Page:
There are unforgettable beauties in this very sexy story.

Pub Date: June 12, 2018

ISBN: 978-1-5011-6964-9

Page Count: 352

Publisher: Atria

Review Posted Online: March 20, 2018

Kirkus Reviews Issue: April 1, 2018

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The phrase “tour de force” could have been invented for this audacious novel.

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A LITTLE LIFE

Four men who meet as college roommates move to New York and spend the next three decades gaining renown in their professions—as an architect, painter, actor and lawyer—and struggling with demons in their intertwined personal lives.

Yanagihara (The People in the Trees, 2013) takes the still-bold leap of writing about characters who don’t share her background; in addition to being male, JB is African-American, Malcolm has a black father and white mother, Willem is white, and “Jude’s race was undetermined”—deserted at birth, he was raised in a monastery and had an unspeakably traumatic childhood that’s revealed slowly over the course of the book. Two of them are gay, one straight and one bisexual. There isn’t a single significant female character, and for a long novel, there isn’t much plot. There aren’t even many markers of what’s happening in the outside world; Jude moves to a loft in SoHo as a young man, but we don’t see the neighborhood change from gritty artists’ enclave to glitzy tourist destination. What we get instead is an intensely interior look at the friends’ psyches and relationships, and it’s utterly enthralling. The four men think about work and creativity and success and failure; they cook for each other, compete with each other and jostle for each other’s affection. JB bases his entire artistic career on painting portraits of his friends, while Malcolm takes care of them by designing their apartments and houses. When Jude, as an adult, is adopted by his favorite Harvard law professor, his friends join him for Thanksgiving in Cambridge every year. And when Willem becomes a movie star, they all bask in his glow. Eventually, the tone darkens and the story narrows to focus on Jude as the pain of his past cuts deep into his carefully constructed life.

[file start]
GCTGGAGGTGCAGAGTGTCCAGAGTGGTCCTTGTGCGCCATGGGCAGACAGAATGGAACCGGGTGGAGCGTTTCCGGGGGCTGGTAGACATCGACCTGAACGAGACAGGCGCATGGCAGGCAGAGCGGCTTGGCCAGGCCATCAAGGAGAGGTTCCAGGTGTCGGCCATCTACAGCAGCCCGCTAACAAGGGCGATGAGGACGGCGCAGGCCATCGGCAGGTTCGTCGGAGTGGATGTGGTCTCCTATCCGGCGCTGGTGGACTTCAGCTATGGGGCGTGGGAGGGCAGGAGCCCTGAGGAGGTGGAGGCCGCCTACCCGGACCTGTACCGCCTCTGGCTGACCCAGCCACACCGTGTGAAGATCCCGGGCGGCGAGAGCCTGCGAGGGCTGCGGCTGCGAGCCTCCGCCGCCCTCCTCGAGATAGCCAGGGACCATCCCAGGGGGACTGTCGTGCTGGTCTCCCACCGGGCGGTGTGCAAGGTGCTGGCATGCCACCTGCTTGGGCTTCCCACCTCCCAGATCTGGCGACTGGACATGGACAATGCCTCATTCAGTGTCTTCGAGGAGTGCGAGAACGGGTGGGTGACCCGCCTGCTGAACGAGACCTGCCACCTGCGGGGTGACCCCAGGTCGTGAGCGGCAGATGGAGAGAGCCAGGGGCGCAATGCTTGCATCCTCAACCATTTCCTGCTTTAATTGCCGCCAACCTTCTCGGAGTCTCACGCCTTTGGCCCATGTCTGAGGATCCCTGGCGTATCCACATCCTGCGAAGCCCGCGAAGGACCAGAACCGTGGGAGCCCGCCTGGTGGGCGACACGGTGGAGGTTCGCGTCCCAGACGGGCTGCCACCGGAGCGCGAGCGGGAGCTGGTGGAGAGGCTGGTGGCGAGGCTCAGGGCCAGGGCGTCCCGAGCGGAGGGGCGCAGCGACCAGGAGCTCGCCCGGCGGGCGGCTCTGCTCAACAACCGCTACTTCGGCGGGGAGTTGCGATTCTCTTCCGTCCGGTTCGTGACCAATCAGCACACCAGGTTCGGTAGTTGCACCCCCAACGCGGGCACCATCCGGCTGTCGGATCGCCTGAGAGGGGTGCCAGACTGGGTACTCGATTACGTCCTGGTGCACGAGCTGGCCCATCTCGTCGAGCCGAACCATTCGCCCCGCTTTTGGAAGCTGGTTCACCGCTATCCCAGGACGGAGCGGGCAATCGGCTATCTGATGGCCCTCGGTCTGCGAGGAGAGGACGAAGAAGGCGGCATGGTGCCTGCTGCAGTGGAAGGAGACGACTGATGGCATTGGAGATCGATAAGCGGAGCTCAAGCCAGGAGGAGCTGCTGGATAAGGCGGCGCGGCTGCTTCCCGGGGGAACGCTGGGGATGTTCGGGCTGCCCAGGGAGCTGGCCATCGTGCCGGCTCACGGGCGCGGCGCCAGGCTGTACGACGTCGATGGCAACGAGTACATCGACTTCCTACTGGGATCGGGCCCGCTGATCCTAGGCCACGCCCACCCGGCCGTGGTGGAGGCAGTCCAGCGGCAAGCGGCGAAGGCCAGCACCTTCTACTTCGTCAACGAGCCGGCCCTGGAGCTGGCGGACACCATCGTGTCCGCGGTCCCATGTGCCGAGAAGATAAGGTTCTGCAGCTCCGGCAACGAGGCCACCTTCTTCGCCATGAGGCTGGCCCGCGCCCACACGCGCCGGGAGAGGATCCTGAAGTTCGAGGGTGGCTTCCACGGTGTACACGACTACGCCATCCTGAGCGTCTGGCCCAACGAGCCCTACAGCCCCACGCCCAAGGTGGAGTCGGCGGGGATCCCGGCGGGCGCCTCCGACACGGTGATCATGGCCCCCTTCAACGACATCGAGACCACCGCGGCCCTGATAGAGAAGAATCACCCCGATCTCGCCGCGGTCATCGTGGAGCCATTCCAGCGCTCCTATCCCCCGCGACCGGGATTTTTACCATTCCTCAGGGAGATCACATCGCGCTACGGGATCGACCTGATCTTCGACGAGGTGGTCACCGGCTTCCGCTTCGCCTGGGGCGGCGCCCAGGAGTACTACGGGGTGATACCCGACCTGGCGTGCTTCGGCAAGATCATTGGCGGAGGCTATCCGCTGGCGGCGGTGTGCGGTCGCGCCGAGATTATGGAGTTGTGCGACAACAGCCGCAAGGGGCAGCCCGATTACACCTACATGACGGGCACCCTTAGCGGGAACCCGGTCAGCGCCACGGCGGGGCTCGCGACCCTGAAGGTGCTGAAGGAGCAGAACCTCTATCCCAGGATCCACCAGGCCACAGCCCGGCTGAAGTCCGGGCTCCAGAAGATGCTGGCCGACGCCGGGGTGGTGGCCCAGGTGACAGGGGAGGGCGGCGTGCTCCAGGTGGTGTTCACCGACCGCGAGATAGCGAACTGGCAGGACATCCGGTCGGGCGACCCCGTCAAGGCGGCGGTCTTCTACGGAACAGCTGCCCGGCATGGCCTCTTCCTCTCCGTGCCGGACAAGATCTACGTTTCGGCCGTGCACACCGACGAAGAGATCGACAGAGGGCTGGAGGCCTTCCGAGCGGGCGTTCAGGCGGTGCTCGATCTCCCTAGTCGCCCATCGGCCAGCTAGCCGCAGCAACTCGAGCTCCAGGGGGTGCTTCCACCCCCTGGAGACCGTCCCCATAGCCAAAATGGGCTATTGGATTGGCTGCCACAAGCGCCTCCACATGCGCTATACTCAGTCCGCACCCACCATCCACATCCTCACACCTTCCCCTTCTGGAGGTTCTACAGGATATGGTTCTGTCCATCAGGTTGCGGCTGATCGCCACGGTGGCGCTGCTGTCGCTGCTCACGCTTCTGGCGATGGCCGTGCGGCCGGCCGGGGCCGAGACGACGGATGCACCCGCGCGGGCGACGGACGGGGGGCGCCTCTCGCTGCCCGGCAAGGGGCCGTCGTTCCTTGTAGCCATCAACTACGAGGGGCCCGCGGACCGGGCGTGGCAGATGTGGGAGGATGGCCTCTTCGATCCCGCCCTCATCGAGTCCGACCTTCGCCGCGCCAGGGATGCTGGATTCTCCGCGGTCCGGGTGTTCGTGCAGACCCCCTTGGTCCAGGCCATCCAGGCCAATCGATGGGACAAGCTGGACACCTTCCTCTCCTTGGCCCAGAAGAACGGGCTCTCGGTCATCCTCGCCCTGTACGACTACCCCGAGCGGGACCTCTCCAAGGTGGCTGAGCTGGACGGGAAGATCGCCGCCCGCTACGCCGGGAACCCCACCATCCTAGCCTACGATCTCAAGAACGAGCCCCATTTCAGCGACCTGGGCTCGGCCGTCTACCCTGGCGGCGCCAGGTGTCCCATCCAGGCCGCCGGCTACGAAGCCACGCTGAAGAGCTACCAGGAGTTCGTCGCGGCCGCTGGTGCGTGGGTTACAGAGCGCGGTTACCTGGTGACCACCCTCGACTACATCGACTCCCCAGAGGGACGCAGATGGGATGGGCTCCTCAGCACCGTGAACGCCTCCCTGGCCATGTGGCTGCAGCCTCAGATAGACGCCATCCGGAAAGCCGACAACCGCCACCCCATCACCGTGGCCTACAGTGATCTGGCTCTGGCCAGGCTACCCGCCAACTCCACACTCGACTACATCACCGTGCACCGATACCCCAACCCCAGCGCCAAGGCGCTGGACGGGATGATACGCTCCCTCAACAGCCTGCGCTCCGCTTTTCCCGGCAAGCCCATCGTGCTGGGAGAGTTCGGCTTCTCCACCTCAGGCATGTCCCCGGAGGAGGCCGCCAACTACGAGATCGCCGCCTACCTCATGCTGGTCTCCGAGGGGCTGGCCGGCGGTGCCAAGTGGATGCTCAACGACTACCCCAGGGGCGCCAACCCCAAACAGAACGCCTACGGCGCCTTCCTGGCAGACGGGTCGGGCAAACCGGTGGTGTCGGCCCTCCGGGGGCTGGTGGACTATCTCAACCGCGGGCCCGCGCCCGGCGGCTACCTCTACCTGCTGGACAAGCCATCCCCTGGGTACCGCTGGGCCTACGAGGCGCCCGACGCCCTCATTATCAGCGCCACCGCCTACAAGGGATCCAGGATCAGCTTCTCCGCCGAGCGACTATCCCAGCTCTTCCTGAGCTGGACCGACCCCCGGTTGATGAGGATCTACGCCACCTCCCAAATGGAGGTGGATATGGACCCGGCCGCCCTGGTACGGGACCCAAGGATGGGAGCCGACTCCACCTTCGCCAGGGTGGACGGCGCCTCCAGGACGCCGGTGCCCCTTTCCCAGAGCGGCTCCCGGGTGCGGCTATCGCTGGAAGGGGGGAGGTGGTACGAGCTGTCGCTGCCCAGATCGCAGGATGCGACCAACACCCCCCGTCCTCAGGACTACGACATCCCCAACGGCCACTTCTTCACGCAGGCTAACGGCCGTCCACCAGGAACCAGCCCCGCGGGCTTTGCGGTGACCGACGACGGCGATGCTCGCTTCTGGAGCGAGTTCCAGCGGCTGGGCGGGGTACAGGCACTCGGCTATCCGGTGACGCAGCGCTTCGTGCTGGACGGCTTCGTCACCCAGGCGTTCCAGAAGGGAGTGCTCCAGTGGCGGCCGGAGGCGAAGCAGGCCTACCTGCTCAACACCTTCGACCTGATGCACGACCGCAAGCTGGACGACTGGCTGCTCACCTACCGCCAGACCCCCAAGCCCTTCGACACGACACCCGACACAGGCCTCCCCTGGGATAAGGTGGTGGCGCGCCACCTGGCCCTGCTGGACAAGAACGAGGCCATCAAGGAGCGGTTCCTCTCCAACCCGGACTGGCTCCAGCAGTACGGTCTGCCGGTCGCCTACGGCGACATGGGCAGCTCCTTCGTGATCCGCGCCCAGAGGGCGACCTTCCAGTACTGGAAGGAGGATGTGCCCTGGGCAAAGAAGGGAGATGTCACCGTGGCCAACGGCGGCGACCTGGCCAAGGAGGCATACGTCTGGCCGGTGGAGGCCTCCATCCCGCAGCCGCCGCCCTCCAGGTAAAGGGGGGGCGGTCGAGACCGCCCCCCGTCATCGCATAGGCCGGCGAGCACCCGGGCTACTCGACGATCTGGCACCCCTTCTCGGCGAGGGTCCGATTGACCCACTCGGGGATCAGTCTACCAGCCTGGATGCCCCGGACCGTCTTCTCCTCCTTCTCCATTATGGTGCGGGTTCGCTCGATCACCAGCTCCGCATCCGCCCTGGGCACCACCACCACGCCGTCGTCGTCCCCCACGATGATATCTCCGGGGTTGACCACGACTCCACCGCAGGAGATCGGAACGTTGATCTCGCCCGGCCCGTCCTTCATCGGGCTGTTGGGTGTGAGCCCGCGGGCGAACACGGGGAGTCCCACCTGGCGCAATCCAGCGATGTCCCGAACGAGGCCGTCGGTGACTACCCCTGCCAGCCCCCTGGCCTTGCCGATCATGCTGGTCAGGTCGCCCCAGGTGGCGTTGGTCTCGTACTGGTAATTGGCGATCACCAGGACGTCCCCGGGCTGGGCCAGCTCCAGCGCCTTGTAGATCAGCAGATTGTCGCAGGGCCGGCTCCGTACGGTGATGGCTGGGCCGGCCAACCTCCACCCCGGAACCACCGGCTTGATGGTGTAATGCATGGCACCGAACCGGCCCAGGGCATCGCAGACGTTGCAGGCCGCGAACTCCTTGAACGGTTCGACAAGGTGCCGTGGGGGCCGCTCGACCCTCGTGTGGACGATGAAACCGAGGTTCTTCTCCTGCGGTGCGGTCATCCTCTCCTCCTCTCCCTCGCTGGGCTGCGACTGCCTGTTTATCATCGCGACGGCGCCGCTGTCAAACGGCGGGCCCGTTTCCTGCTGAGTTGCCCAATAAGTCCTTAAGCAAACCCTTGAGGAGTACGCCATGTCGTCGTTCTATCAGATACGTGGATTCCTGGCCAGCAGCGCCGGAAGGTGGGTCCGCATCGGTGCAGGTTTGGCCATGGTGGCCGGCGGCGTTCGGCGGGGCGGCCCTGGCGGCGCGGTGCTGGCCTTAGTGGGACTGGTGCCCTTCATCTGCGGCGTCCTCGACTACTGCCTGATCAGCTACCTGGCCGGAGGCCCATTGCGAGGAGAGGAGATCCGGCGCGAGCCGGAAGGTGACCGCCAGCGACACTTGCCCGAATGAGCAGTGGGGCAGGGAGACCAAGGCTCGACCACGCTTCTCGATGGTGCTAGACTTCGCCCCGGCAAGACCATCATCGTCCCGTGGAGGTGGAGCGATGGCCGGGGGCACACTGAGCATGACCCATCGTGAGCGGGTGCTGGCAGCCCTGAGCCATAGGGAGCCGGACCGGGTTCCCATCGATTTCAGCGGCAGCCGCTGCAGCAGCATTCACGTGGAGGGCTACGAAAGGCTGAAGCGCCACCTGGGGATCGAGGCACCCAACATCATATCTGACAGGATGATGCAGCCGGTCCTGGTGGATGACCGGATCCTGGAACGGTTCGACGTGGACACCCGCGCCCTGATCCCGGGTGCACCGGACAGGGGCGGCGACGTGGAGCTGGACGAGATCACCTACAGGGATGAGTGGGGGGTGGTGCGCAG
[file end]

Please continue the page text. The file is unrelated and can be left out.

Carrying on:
The phrase “tour de force” could have been invented for this audacious novel.

Pub Date: March 10, 2015

ISBN: 978-0-385-53925-8

Page Count: 720

Publisher: Doubleday

Review Posted Online: Dec. 22, 2014

Kirkus Reviews Issue: Jan. 1, 2015